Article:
I believed I had made arrangements for Borrie to be shod behind at Mt Gerald. However I found that the skills available were really little more than I could offer myself ; three of us huffed and puffed and removed one shoe but doubted our collective ability to nail tight enough for Stag Saddle so I was immensely grateful to Sam Staley at Mackenzie Alpine Trekking Company right by lake Tekapo, who fitted us in at about an hour's notice. ( If you are in Tekapo and you fancy riding beside the lake, you can contact Sam on 0800 628269 - he has a good string of horses !)


Stag Saddle - 1925m above sea level
That's a long haul from Mount Gerald at 750m ! Up and up through Mount Gerald Deer paddocks and gleaming tussock with the brilliant waters of Tekapo and the breadth of the Godley River out below us



Snow lay knee deep in places at the top- hiding the leg breaking, shoe-pulling sharp boulders and scree beneath and Borrie did his best to roll in each enchantingly cool haven. Breathtaking views - though my focus was so much on the footwork that cameras were a low priority!  The boys snapped the stag saddle picture for their page. We stayed the night in Royal hut, (1320m) an amazing minimalist shelter in a wide tussock valley, beneath a frozen and star studded sky, coming on over Bullock bow Saddle (1692m) on the Monday morning. 


Another track across the shaley slopes and a long steep ridge down the other side. The first view of the Rangitata valley - 'Then at dawn we came down to a temperate grassland...' arriving at Mesopotamia station quite late in the evening and dossing down in the old cook house - a rambling building complete with the remains of the Mesopotamia library, a gloriously period collection of novels from the days when it was much more cut off than it is today.


  

Above the Rangitata



Mesopotamia and across the Rangitata

Mesopotamia is spectacular. A great wide valley, with the Rangitata worming its braided path over the wide flats and pebble banks before it narrows and churns through the gorge below. Penny and Nigel left early on the Tuesday and I sat tight, waiting for the river to drop. The station itself is vast, and carries with it a wealth of high country history. I felt privileged to be able to give a hand in the velveting of one mob of stags, and in painting the door of the small office building - playing my part in the ongoing history of the property by signing my work!  By Friday the river had dropped after 24 hours without rain so Laurie Prouting jumped on Borrie to show me a way across, and after returning to replace the pack, the three of us picked our way through for ourselves. The current was immensely strong but we didn't have to swim for more than a few strides- thank heavens I waited for the right day. 24 hours later and it would have been impossible once again. I was jubilant on reaching the far side, I readily admit - it is no small feat. But make no mistake - it is not a river to be played with and it is only thanks to the kindness of Laurie who took time from his very busy day that we made it without a soaking - if not worse.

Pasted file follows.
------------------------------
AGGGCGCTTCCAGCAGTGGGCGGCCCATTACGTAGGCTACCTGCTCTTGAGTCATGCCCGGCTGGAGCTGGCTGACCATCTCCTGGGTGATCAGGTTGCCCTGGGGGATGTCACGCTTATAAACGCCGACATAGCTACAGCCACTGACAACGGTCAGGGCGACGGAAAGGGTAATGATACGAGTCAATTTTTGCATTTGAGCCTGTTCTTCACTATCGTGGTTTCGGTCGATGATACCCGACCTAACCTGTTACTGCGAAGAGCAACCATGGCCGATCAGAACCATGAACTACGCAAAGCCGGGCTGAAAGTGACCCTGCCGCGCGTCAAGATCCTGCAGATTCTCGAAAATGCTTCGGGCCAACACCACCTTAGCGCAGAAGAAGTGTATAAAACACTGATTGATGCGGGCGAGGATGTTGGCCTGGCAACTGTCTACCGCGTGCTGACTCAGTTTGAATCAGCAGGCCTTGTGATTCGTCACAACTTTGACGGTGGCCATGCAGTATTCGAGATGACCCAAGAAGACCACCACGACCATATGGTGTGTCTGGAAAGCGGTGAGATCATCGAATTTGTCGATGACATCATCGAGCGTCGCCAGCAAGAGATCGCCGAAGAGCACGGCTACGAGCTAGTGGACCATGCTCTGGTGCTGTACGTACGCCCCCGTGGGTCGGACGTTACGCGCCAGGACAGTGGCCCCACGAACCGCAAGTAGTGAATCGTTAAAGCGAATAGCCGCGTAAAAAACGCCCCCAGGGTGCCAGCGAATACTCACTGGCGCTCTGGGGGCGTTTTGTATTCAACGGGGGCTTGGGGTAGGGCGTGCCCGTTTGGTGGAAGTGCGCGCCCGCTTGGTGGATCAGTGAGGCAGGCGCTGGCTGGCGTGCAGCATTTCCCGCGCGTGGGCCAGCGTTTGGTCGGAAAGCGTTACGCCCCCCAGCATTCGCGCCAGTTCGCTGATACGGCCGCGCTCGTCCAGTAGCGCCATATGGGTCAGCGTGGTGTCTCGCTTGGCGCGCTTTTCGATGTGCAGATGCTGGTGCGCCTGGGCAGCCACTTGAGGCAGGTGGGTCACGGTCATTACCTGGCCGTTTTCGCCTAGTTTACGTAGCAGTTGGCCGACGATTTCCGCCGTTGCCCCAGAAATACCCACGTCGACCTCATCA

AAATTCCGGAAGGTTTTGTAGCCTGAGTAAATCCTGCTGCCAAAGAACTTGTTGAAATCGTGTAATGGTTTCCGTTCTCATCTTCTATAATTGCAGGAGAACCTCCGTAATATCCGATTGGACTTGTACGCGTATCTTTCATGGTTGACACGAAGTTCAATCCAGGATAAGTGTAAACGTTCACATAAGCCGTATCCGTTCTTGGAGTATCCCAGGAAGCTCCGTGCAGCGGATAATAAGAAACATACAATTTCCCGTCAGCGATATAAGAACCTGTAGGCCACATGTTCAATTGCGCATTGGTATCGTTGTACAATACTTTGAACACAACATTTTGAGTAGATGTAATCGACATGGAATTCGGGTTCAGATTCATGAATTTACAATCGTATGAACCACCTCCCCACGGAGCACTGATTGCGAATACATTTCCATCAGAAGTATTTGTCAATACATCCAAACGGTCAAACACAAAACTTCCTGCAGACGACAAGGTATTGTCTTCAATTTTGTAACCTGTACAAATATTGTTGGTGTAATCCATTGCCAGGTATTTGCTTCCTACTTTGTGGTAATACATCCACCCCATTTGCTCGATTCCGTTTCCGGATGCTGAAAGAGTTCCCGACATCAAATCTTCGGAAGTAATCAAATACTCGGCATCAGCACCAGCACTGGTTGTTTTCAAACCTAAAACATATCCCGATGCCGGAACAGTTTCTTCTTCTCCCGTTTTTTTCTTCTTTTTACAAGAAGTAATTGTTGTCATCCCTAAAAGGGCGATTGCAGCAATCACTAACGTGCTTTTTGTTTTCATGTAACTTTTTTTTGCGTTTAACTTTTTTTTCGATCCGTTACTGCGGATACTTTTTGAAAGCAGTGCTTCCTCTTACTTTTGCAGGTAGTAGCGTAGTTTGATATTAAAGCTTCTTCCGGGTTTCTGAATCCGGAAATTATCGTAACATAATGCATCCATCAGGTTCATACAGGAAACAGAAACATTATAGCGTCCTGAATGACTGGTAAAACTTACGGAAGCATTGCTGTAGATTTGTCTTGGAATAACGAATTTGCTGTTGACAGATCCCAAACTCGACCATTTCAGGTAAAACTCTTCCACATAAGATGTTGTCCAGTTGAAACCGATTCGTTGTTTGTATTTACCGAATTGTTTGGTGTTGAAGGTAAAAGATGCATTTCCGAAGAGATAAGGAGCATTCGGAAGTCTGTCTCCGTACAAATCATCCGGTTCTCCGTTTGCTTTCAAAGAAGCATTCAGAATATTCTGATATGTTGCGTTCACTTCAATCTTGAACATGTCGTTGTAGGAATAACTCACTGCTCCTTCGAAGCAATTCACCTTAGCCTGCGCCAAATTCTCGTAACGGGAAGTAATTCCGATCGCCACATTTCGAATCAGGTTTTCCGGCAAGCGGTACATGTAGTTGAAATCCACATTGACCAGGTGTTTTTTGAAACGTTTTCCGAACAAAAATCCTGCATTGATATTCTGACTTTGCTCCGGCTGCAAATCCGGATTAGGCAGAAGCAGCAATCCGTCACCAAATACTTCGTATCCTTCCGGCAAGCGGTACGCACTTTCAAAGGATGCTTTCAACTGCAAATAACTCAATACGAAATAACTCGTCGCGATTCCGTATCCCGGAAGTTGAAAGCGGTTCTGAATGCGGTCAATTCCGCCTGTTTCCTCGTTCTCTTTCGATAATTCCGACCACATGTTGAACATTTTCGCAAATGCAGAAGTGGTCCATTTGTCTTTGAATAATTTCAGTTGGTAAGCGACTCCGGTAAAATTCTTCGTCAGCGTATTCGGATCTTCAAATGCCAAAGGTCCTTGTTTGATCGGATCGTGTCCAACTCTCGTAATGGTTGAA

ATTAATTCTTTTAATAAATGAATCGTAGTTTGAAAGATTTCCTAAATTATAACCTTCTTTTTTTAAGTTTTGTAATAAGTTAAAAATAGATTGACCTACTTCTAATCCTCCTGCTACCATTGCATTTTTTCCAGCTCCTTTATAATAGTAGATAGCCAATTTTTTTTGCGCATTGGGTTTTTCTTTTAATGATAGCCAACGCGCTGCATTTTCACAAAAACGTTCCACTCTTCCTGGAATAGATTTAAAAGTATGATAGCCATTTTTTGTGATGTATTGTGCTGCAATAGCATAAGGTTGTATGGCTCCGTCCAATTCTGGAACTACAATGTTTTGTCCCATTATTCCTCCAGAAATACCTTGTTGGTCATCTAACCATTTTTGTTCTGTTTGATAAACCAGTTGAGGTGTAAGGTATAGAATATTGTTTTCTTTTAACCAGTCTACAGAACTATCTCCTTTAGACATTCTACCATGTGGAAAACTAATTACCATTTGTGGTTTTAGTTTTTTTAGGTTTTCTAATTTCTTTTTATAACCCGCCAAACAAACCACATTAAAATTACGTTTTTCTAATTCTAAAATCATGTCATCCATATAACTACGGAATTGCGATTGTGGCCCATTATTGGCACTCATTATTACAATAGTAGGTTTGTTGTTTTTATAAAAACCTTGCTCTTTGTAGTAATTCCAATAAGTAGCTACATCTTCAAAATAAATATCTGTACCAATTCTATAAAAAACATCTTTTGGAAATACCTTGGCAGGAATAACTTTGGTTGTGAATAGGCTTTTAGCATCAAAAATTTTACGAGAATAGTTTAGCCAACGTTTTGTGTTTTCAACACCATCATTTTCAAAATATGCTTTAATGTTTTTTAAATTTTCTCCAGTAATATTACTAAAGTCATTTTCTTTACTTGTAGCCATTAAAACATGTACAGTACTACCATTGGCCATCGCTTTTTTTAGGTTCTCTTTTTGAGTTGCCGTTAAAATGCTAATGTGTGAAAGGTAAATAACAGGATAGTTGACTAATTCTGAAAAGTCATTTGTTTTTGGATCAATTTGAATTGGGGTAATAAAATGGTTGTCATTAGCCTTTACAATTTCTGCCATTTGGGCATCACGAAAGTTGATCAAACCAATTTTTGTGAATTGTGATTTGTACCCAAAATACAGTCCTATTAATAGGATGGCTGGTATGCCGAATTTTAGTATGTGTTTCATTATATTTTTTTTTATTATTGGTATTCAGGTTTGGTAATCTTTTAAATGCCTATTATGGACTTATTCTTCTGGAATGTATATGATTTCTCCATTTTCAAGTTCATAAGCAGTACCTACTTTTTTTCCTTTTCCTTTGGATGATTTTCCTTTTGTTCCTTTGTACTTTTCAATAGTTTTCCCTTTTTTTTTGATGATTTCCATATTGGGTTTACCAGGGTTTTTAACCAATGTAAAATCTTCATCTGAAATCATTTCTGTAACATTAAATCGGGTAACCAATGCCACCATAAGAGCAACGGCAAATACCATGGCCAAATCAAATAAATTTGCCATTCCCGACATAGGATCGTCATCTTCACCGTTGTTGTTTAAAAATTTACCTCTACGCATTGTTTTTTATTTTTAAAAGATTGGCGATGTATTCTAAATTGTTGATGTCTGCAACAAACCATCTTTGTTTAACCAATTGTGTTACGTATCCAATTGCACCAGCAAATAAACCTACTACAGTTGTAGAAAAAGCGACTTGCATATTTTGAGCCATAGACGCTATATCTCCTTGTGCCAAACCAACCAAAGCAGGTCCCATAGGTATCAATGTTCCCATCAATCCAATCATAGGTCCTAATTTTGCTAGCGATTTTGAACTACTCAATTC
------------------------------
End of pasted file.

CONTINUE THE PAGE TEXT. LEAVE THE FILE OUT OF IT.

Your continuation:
End of stage 1

At Hakatere we met with Pam Holmes and her two quarter horses, and spent the next few days coming down Pudding Valley behind Mount Harper, over Brown Saddle and onto Inverarary station, where we were able to stay in John Chapman's cook house, through Mount Somers and out along the road to Mount Hutt. After visiting Mount Somers school we floated both boys down to Ashburton for the day, to participate in a fund raising event at RDA.  Local personalities had been invited to participate in a 'challenge' ride, gaining sponsorship in order to do so. Those who could ride already were given a 'disability' such as riding side saddle or riding Foggy and leading Boris, and all were judged, pseudo dressage style , over an obstacle course. You lost a lot of marks if you allowed Borrie to snatch a mouthful of hay from the bales that formed the bending poles!

Floating back up to Mt Hutt,  we came on along the road and over the Rakaia Gorge - the river very full and black, glad we aren't crossing that one - to Windwhistle school, and finally got a welcome lift down to Christchurch RDA.

Onward plans

We will float back up to the Rakai gorge area to carry on where we left off, but first we have the farrier, and need to review the fitting of the pack saddle on Borrie.  I will post an update as soon as I have a departure date and my route confirmed. I will also have a go at updating thoughts on equipment and maps - so do check the site.